Ex-Liberian President Charles Taylor is to serve his 50-year war crimes sentence in the UK, Justice Minister Jeremy Wright has confirmed.
Sweden and Rwanda had also offered to imprison him following the rejection of his appeal last month by a UN-backed special court in The Hague.
It ruled that his convictions had been proved beyond doubt.
He was sentenced in May 2012 for aiding rebels who committed atrocities in Sierra Leone during its civil war.
Mr Wright made the announcement in a written statement to Parliament.
The Special Court for Sierra Leone (SCSL) found Taylor, 65, guilty of 11 crimes including terrorism, rape, murder and the use of child soldiers by rebel groups in neighbouring Sierra Leone during the 1991-2002 conflict.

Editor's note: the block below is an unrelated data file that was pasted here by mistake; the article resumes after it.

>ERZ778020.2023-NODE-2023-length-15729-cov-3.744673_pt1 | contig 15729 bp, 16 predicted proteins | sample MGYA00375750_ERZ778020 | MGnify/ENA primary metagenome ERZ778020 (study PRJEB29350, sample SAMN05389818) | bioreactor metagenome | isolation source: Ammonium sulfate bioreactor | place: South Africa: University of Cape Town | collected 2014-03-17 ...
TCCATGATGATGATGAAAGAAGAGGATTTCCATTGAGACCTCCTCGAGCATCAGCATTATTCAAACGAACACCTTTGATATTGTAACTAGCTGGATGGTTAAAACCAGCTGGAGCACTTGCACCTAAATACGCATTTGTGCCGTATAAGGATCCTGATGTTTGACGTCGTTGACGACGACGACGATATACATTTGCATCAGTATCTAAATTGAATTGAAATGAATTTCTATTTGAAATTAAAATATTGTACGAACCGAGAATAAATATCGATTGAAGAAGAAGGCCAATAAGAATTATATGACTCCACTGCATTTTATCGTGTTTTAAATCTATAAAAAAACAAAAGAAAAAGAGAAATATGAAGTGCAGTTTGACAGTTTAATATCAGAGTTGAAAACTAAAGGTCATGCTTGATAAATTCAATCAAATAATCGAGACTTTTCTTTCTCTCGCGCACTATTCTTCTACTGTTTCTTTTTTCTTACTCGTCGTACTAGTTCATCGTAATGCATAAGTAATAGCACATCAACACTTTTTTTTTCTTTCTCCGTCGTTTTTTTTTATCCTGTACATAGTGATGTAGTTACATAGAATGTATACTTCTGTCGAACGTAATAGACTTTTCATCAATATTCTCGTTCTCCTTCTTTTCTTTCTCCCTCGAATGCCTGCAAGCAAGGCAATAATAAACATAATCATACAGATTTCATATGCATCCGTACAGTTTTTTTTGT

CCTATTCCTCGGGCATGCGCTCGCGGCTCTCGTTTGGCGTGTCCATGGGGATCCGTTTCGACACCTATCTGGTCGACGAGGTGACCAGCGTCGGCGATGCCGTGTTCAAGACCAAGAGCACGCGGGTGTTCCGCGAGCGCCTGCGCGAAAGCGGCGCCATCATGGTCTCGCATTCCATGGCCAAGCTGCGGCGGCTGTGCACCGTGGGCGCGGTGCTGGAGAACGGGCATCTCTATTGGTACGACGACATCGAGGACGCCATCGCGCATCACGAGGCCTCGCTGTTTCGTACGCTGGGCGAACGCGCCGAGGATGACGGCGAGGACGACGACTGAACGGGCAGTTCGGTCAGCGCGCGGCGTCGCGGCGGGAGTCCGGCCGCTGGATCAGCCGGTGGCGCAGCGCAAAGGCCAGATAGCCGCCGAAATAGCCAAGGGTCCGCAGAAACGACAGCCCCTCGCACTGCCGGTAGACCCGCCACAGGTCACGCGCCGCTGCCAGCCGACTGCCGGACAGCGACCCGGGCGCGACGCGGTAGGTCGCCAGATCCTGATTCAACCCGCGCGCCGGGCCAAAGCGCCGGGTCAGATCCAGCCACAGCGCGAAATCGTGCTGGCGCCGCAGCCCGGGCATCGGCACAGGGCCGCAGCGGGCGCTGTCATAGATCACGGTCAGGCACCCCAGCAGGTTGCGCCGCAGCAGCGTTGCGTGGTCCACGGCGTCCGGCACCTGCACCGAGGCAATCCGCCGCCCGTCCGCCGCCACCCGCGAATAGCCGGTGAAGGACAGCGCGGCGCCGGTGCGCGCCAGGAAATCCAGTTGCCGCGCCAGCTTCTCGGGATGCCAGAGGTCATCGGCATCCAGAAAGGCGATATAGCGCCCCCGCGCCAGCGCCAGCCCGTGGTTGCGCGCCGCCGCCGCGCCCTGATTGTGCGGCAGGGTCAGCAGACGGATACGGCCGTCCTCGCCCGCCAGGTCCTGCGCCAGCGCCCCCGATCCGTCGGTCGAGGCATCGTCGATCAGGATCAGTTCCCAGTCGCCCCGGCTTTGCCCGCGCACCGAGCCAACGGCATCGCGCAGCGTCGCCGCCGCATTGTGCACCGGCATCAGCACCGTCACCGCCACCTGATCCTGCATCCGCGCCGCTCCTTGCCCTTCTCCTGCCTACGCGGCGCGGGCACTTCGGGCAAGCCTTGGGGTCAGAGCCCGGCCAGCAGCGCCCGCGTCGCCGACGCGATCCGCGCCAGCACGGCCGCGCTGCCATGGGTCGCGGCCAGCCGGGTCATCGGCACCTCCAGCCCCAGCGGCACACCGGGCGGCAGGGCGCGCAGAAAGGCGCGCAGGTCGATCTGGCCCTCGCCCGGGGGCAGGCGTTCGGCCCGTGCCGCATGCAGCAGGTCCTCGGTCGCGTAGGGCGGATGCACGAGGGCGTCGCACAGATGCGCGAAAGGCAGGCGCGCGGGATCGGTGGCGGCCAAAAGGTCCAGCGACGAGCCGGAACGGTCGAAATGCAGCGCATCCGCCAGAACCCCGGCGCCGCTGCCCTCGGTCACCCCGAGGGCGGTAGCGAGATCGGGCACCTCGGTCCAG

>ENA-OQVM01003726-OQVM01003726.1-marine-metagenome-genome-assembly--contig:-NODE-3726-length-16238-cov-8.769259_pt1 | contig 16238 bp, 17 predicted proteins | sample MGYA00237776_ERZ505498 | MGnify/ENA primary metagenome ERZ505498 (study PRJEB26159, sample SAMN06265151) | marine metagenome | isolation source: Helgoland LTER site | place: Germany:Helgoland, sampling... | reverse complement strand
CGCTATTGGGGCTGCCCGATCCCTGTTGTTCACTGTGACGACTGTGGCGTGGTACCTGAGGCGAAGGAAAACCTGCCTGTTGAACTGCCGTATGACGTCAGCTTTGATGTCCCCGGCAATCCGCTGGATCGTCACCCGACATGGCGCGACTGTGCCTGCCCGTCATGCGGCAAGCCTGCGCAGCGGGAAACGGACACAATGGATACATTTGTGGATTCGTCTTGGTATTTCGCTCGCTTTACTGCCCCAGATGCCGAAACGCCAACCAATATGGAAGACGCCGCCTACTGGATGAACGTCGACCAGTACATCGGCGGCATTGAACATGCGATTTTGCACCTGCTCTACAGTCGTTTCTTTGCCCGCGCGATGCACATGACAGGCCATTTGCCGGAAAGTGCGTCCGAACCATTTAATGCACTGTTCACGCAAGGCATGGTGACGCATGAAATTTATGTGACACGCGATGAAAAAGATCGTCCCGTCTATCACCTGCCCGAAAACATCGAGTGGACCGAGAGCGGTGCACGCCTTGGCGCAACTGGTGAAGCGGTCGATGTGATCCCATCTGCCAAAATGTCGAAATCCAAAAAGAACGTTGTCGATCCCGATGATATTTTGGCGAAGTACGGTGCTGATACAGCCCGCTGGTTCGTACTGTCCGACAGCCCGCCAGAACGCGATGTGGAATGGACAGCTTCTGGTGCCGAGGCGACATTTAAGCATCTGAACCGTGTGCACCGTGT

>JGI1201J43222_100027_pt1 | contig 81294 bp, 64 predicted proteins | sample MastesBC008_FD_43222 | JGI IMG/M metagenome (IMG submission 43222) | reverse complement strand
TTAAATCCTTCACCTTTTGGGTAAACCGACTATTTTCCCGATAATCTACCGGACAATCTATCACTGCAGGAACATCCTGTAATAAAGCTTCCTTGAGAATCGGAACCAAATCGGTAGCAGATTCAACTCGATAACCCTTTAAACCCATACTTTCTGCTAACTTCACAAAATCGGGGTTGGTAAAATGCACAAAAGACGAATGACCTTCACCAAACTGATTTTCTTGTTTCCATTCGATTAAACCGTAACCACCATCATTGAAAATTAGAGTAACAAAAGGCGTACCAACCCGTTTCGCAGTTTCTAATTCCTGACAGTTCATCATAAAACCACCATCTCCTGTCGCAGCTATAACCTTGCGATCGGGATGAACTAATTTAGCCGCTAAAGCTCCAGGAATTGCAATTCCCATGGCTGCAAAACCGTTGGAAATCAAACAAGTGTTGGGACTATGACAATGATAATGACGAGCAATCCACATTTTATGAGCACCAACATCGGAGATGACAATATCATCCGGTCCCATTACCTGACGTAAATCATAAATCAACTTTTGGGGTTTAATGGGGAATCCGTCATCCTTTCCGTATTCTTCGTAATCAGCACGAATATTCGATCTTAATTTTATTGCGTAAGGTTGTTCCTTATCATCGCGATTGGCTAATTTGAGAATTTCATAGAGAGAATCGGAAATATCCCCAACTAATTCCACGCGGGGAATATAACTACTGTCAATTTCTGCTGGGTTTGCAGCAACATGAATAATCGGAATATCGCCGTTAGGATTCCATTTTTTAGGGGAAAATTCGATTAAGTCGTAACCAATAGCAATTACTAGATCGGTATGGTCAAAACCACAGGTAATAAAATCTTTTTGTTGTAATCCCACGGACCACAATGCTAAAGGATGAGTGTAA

He was found to have supplied weapons to the Revolutionary United Front (RUF) rebels in exchange for a constant flow of so-called blood diamonds.
Taylor has always insisted he is innocent and his only contact with the rebels was to urge them to stop fighting.
He is the first former head of state convicted by an international war crimes court since World War II.